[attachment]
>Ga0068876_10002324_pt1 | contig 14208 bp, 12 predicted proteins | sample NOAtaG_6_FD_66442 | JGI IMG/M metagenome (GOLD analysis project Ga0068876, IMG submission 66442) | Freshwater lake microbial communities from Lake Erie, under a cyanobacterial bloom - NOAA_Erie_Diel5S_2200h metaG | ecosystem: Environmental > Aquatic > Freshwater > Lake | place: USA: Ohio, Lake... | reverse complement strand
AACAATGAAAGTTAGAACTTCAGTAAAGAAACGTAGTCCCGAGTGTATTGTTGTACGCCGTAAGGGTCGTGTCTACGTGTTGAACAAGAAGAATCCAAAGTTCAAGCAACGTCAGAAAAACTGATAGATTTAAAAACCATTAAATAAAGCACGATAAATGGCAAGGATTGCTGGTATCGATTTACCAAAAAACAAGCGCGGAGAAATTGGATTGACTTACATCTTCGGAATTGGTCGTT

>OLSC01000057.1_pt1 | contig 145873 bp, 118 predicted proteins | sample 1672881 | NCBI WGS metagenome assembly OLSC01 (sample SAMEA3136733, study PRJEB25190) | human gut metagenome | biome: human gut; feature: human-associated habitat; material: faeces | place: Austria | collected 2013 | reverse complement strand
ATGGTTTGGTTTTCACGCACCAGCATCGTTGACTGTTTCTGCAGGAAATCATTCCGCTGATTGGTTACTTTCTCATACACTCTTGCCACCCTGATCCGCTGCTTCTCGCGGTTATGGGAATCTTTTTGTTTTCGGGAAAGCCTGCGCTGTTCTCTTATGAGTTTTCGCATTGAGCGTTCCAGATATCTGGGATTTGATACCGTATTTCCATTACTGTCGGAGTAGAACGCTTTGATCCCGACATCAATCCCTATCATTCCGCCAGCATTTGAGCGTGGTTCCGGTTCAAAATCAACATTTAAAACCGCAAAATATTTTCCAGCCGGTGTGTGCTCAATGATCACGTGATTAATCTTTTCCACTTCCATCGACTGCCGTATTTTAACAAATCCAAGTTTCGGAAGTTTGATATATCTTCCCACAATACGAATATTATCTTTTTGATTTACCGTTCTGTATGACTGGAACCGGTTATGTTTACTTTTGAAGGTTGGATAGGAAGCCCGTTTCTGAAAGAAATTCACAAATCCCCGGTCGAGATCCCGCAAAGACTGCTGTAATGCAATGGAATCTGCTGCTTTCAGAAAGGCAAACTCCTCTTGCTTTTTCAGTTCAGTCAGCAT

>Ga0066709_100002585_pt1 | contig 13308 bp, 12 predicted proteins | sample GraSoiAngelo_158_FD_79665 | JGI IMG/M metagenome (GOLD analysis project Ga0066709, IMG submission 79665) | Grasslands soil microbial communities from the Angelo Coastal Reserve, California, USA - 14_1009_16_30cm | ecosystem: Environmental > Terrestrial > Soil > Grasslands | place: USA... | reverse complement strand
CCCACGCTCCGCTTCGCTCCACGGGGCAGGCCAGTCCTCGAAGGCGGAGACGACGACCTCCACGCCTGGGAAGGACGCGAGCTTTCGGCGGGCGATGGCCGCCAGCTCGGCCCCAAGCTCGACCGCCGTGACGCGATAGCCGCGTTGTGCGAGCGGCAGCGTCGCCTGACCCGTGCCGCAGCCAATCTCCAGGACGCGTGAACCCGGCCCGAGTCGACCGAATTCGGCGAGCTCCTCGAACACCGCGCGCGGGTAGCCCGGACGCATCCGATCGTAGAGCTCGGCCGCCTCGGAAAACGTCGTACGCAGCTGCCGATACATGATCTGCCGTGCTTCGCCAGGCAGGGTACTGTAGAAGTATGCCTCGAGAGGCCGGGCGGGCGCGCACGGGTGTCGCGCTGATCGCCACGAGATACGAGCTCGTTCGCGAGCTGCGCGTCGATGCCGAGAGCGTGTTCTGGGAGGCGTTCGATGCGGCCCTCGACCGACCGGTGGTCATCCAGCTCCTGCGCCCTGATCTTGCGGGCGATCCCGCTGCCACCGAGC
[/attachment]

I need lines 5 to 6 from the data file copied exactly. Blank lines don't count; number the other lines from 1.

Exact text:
>Ga0066709_100002585_pt1 | contig 13308 bp, 12 predicted proteins | sample GraSoiAngelo_158_FD_79665 | JGI IMG/M metagenome (GOLD analysis project Ga0066709, IMG submission 79665) | Grasslands soil microbial communities from the Angelo Coastal Reserve, California, USA - 14_1009_16_30cm | ecosystem: Environmental > Terrestrial > Soil > Grasslands | place: USA... | reverse complement strand
CCCACGCTCCGCTTCGCTCCACGGGGCAGGCCAGTCCTCGAAGGCGGAGACGACGACCTCCACGCCTGGGAAGGACGCGAGCTTTCGGCGGGCGATGGCCGCCAGCTCGGCCCCAAGCTCGACCGCCGTGACGCGATAGCCGCGTTGTGCGAGCGGCAGCGTCGCCTGACCCGTGCCGCAGCCAATCTCCAGGACGCGTGAACCCGGCCCGAGTCGACCGAATTCGGCGAGCTCCTCGAACACCGCGCGCGGGTAGCCCGGACGCATCCGATCGTAGAGCTCGGCCGCCTCGGAAAACGTCGTACGCAGCTGCCGATACATGATCTGCCGTGCTTCGCCAGGCAGGGTACTGTAGAAGTATGCCTCGAGAGGCCGGGCGGGCGCGCACGGGTGTCGCGCTGATCGCCACGAGATACGAGCTCGTTCGCGAGCTGCGCGTCGATGCCGAGAGCGTGTTCTGGGAGGCGTTCGATGCGGCCCTCGACCGACCGGTGGTCATCCAGCTCCTGCGCCCTGATCTTGCGGGCGATCCCGCTGCCACCGAGC